Jose quantified the motion displays of five members of the C. decresii complex (see below) in the context of their respective habitats by comparing signal structure, habitat characteristics and signal contrast between all species. This publication is the final paper from Jose’s thesis!
Closely related species make for interesting model systems to study the evolution of signaling behavior because they share evolutionary history but have also diverged to the point of reproductive isolation. This means that while they may have some behavioral traits in common, courtesy of a common ancestor, they are also likely to show local adaptations. The Ctenophorus decresii complex is such a system, and comprises six closely related agamid lizard species from Australia: C. decresii, C. fionni, C. mirrityana, C. modestus, C. tjanjalka, and C. vadnappa. In this study, we analyze the motion displays of five members of the C. decresii complex in the context of their respective habitats by comparing signal structure, habitat characteristics and signal contrast between all species. Motor pattern use and the temporal sequence of motor patterns did not differ greatly, but the motion speed distributions generated during the displays were different for all species. There was also variation in the extent to which signals contrasted with plant motion, with C. vadnappa performing better than the other species at all habitats. Overall, this study provides evidence that members of the C. decresii complex exhibit local adaptations in signaling behavior to their respective habitat, but they also maintain some morphological and behavioral traits in common, which is likely a consequence from the ancestral state.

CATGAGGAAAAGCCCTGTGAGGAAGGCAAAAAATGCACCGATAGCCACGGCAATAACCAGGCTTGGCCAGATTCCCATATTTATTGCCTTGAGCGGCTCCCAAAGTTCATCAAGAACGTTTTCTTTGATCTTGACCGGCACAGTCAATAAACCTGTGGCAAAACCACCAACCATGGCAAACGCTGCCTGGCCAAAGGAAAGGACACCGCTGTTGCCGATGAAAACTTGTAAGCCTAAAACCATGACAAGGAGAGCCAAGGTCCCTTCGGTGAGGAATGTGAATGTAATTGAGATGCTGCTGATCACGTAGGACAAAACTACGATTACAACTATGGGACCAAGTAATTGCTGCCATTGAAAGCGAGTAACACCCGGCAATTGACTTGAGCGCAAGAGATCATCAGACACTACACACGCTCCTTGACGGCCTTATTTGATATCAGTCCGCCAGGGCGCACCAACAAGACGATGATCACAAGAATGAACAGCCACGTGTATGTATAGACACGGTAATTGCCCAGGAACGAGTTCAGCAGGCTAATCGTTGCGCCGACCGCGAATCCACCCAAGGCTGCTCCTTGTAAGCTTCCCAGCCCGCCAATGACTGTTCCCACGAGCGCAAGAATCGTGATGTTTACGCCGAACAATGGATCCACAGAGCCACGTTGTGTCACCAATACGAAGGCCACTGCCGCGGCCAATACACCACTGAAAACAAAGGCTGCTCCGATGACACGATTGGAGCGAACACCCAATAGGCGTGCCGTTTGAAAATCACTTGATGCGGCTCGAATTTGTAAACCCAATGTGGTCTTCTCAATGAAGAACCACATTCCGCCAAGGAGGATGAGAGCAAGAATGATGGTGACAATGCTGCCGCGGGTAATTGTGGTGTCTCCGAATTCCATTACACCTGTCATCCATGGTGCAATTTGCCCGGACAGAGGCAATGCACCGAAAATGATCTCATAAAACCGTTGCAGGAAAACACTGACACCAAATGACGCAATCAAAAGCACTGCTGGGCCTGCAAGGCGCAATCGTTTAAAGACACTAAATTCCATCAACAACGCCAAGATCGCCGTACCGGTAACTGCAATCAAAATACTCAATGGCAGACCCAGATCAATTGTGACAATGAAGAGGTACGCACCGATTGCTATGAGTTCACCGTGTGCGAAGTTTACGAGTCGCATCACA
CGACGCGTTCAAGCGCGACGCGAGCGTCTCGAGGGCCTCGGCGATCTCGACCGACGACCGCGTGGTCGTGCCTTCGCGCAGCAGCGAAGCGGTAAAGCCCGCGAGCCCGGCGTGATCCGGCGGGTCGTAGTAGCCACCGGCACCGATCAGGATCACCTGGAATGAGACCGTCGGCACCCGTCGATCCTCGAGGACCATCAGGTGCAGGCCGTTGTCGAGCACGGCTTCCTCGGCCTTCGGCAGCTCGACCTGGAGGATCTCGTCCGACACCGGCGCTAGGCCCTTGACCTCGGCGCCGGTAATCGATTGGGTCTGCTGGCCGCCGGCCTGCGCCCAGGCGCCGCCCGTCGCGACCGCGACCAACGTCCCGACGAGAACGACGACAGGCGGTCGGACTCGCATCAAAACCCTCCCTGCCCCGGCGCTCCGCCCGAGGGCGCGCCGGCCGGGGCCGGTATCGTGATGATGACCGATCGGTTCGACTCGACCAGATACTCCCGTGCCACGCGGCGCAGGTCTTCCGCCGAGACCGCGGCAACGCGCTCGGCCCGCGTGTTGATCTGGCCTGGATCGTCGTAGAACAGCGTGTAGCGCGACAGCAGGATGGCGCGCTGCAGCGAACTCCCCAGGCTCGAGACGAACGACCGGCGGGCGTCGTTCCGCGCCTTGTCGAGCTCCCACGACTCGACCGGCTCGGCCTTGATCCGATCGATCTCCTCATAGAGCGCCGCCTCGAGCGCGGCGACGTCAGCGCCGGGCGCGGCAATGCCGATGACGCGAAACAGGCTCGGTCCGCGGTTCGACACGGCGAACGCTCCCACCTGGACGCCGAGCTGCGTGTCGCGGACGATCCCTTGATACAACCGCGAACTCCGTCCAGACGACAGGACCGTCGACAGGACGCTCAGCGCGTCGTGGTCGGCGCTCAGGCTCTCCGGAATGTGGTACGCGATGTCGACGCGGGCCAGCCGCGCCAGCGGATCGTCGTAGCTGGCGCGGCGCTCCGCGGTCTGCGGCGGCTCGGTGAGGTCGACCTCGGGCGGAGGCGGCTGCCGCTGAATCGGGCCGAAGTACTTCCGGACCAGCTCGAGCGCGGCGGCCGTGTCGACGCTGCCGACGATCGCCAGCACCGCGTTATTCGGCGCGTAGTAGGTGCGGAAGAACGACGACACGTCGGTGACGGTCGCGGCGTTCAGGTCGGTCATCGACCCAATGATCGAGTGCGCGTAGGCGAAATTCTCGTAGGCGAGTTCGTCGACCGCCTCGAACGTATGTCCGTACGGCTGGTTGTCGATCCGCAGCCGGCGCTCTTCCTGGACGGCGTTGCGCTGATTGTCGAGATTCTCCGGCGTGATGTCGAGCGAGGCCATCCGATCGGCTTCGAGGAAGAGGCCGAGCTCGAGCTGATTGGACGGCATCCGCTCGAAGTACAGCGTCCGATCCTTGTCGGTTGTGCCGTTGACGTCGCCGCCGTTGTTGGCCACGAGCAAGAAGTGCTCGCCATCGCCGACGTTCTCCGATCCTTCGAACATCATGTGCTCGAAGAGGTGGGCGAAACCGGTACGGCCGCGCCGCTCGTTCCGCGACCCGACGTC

View the paper here: https://www.frontiersin.org/articles/10.3389/fevo.2021.731705/full